If you only do one big thing in NYC, let it be this.
‘Sleep No More’ in New York City is an immersive theatre experience. Essentially, it’s an unconventional moving theatre where guests actively follow actors and story lines, and each guest sees a completely different show. With a non-linear story and non-speaking actors, guests each leave with their own takeaways from the mysterious and borderline erotic show. Are you still with me? Let me break it down.
You and your group show up to the fictional 1930’s era McKittrick Hotel, are given a playing card ‘room key’ and led into a smoky, red velvet curtained bar where the attractive bartender behind the absinthe fountain asks “What will you be having tonight, doll?” or “What can I get ya, kid?”. Impressively, all of the staff stay in character both in disposition and language spoken the entire time. Once you’ve enjoyed a few classic[ly strong] cocktails in vintage glassware, the maître d’hôtel summons certain playing card suits into the elevator. Here’s where you’ll most certainly be separated from your friends. This is by design, and so that each guests can make the experience as much or as little as they desire.
You’ll be led with a group of strangers into an elevator and given a white beak mask (the type that Doctors wore during the plague) that keeps all of the guests anonymous. These masks are key as they allow guests the anonymity that will encourage them to be a little braver in how closely they interact with the actors and set.
With little instruction, you’ll be let out on one of the 6 floors of the 100,000 square-foot building, free to wander and explore whatever physical item, room, or person piques your interest. As you explore you’ll encounter actors and follow them to uncover their story. When you inevitably pass other actors along your journey that might interest you more you can decide to switch and trail them instead. Everyone sees a completely different version of the play and at the end you and your party will have so much fun recapping what you saw and exchanging stories. Some guests are even lucky enough to have one-on-one engagements with the actors, such as being pushed through a wall to a secret room, told a story or being taken by the hand and hurriedly led to another floor. The whole mysteriousness of the production is really an incredibly exhilarating way to experience art.
The production has been set up in its Chelsea location in New York City since 2011, and is based upon the 2003 London production. There are 6 floors with endless hallways, rooms and doors.
The set is painstakingly detailed, and guests are encouraged to interact with the set as much as they please. You can read love notes in the bedroom, go through receipts in the tailor shop or read patient files in the medical room.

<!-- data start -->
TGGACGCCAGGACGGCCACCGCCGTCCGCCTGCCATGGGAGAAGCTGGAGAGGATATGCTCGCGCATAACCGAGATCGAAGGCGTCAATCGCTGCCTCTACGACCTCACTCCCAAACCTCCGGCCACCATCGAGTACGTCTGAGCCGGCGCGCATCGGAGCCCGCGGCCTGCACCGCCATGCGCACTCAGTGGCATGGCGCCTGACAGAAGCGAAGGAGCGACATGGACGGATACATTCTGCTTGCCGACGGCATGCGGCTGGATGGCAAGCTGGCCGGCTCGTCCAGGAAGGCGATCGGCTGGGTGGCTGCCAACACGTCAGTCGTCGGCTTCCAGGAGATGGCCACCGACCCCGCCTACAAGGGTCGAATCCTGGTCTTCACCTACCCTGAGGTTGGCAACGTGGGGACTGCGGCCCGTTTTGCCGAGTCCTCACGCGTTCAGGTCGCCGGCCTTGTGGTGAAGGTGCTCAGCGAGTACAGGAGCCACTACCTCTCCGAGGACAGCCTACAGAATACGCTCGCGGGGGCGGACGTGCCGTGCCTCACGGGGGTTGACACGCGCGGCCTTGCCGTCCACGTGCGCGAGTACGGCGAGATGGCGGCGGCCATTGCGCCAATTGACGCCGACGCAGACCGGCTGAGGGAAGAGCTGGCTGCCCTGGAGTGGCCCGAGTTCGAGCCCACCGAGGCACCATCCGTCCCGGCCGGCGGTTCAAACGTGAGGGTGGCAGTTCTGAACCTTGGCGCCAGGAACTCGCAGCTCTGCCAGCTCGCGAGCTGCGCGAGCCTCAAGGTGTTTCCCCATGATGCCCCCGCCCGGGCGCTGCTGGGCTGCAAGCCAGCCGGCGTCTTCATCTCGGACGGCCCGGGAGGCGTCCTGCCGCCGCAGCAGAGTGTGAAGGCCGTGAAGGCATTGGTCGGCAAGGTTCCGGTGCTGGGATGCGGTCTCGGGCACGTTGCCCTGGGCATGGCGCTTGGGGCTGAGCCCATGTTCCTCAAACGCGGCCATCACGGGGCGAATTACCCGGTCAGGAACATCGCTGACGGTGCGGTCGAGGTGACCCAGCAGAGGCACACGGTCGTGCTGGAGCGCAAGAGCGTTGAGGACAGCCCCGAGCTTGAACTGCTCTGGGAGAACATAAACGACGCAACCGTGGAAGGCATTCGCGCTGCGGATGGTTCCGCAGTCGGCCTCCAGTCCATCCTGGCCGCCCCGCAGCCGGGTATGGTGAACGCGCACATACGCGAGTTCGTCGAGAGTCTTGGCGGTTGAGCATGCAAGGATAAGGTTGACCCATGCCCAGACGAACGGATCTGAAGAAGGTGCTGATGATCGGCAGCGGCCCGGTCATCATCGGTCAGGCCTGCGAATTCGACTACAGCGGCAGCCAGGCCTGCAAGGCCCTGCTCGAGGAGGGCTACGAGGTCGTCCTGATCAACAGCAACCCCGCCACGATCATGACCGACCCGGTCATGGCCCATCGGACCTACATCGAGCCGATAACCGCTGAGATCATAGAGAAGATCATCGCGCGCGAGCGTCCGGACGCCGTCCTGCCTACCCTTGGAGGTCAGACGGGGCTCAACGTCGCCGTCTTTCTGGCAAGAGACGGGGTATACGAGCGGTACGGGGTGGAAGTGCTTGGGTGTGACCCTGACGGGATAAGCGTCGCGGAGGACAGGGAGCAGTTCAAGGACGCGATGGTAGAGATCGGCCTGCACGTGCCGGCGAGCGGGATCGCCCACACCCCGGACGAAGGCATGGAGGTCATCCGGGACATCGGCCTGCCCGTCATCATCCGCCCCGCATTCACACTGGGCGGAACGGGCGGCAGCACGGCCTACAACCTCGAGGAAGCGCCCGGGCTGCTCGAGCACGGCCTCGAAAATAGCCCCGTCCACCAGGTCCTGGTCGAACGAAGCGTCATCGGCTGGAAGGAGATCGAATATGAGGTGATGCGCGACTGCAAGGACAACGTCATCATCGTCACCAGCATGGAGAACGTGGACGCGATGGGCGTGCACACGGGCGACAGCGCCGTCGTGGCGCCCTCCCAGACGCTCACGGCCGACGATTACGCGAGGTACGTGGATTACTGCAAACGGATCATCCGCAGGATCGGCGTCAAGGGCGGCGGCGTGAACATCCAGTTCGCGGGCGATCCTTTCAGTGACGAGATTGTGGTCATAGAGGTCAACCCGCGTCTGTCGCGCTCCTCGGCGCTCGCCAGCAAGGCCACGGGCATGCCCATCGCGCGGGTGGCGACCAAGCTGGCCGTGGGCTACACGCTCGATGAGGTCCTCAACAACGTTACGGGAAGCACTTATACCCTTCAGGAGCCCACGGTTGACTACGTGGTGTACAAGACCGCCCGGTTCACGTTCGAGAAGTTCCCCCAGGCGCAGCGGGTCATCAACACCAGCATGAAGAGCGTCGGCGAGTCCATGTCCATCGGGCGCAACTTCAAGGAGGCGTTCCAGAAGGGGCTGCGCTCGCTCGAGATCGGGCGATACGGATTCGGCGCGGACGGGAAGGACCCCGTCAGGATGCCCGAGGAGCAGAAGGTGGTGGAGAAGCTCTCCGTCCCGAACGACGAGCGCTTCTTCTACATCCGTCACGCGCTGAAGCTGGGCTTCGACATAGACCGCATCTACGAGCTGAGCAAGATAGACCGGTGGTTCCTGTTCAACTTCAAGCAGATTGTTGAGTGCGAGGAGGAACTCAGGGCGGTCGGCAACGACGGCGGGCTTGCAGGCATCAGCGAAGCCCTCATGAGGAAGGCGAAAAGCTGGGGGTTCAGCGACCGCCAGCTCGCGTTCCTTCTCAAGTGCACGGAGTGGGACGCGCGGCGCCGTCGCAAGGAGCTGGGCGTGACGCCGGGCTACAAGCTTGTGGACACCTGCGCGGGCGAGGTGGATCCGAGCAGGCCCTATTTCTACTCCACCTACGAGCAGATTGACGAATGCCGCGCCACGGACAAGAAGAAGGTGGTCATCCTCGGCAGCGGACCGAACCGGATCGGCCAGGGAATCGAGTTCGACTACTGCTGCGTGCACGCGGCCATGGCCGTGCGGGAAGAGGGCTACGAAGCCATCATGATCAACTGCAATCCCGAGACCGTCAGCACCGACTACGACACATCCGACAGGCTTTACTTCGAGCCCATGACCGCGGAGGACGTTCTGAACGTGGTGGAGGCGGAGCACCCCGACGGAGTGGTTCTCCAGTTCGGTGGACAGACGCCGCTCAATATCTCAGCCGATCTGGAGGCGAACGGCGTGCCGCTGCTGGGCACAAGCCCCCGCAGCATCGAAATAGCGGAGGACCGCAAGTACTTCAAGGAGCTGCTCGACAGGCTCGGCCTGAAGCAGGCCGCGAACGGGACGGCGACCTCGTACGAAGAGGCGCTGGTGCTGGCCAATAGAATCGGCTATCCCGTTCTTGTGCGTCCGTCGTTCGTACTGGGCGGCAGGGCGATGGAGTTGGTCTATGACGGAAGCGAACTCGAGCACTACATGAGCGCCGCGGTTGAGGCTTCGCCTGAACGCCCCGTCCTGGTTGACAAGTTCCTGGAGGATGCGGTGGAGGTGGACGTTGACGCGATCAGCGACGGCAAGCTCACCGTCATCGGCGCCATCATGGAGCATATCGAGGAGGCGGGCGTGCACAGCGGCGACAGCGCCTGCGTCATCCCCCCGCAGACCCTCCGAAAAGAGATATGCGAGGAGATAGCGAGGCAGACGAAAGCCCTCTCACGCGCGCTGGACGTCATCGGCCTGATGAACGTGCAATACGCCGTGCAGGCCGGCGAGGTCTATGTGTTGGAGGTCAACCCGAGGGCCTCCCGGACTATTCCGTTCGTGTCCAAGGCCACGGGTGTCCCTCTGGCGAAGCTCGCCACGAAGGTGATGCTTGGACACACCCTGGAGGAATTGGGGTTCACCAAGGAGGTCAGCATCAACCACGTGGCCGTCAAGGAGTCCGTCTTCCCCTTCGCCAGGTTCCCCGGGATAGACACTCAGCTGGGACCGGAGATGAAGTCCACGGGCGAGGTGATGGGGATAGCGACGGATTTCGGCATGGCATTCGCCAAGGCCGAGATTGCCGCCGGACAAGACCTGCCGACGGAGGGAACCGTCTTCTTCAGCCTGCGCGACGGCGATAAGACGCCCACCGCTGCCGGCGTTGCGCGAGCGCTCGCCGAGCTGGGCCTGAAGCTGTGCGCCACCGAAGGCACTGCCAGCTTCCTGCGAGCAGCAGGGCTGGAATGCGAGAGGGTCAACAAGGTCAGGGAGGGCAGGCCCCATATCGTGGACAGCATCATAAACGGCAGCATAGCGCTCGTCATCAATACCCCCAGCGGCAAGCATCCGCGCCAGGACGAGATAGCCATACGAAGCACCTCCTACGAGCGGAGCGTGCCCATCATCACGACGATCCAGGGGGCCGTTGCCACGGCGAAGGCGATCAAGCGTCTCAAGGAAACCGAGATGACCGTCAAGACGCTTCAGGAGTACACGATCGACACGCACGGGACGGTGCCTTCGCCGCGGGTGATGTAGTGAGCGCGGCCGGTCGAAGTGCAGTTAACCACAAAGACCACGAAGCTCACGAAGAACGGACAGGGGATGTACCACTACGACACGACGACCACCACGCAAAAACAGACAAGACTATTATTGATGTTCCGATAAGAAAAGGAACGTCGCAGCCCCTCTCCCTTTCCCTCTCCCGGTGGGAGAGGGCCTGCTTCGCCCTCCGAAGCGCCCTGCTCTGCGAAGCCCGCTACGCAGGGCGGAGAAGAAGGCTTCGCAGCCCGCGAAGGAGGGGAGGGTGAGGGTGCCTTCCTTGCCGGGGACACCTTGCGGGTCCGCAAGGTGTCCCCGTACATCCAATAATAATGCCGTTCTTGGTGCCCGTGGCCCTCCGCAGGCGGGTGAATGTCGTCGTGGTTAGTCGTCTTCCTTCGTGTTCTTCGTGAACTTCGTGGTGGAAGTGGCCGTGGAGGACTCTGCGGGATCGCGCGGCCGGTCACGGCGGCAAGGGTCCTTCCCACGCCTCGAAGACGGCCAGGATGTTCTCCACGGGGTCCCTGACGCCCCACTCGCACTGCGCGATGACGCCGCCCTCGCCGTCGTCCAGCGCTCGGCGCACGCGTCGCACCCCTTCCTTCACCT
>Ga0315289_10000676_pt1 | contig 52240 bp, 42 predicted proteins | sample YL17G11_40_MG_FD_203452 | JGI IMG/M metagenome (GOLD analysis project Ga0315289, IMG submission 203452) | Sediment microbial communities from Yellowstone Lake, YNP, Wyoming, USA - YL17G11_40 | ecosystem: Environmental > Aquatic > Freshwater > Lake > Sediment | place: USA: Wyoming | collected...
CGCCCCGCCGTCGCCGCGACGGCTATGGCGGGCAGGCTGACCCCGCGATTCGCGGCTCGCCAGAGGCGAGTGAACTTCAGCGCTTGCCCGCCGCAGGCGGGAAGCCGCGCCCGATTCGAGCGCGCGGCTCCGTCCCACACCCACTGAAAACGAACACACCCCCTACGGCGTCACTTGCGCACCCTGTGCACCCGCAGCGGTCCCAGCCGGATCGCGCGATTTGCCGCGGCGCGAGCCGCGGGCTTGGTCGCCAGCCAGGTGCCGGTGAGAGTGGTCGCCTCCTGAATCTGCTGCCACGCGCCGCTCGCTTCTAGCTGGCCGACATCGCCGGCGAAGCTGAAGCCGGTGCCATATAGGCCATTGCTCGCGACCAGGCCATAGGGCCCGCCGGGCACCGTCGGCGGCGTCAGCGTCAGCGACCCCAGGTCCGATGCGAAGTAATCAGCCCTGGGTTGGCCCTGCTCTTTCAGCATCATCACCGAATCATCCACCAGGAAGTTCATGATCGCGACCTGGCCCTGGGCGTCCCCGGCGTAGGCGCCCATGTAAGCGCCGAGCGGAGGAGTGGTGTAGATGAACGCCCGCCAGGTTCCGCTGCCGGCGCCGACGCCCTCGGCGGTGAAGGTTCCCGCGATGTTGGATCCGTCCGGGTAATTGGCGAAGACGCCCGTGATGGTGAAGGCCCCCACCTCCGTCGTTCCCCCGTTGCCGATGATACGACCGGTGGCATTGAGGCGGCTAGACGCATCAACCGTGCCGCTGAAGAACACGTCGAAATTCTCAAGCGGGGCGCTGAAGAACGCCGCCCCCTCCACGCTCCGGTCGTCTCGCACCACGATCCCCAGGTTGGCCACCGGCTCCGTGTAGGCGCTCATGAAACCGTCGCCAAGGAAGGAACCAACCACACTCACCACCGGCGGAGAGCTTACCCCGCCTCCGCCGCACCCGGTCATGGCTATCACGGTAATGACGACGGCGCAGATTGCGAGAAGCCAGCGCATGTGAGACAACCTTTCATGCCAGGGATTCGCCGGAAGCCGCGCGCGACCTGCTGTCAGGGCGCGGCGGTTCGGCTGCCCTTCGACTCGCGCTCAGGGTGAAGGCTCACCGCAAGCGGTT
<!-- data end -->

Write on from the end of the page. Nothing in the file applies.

Of the over 100 different rooms and environments, there is a forest, bedrooms, bathrooms, stores, a ballroom, a graveyard (which you may or may not choose to run out of ASAP), a restaurant, etc.
The actors for the most part do not speak. Instead, every exchange is conveyed through meaningful looks, facial expressions, body language and physical actions.
The story itself is loosely based off of MacBeth, but it has a sexier, film noir vibe. The cynicism of the characters is palpable as you watch the scenes play out. The actors are very talented at exuding whatever emotion is relevant to the scene. It feels voyeuristic, which is where the masks come into play, allowing guests to let their guard down a bit. You may find yourself the only person in a room with an actor and it feels odd at first to get so close to the person as to read the note they hold in their hand, but if you keep an open mind going into the experience you can really get into the clue collecting aspect of it.
A few things to know:
- You can’t take your mask off until the end, the only people without masks are the actors
- You’ll be separated from your group (it’s better this way), but will end up in the same place at the end
- It’s eerie, but not scary. Nobody will be jumping out at you like a haunted house but you may be startled by running into another guest around a corner.
- Expect nudity. The show radiates sexuality in a film noir-esque sense. A lot of the scenes have more of a psychosexual element…not trashy, but artful. Like tasteful side boob, y’know?
- Skip the heels. Wear comfortable shoes. It’s 6 floors, sometimes you may be running after an actor, there are areas where the floor will be cobblestone and it’s dark!
To get a fulsome sense of the story, you’d have to go to the show multiple times. The friend who introduced it to me has been 3 times, and a staff member told us of a woman who had been 159 times! I can’t say I left knowing exactly what the story was, but I think that’s the point. It’s open to interpretation. The set is so elaborate that you could discover a plethora of exciting clues in every visit you had. The only thing holding you back might be the cost. At $105-$145 USD per head, it’s not exactly a casual night out. But I promise you, you won’t regret it! It’s worth the extra credit card charges (hey – this isn’t a finance blog, okay?).
Get tickets here: https://mckittrickhotel.com/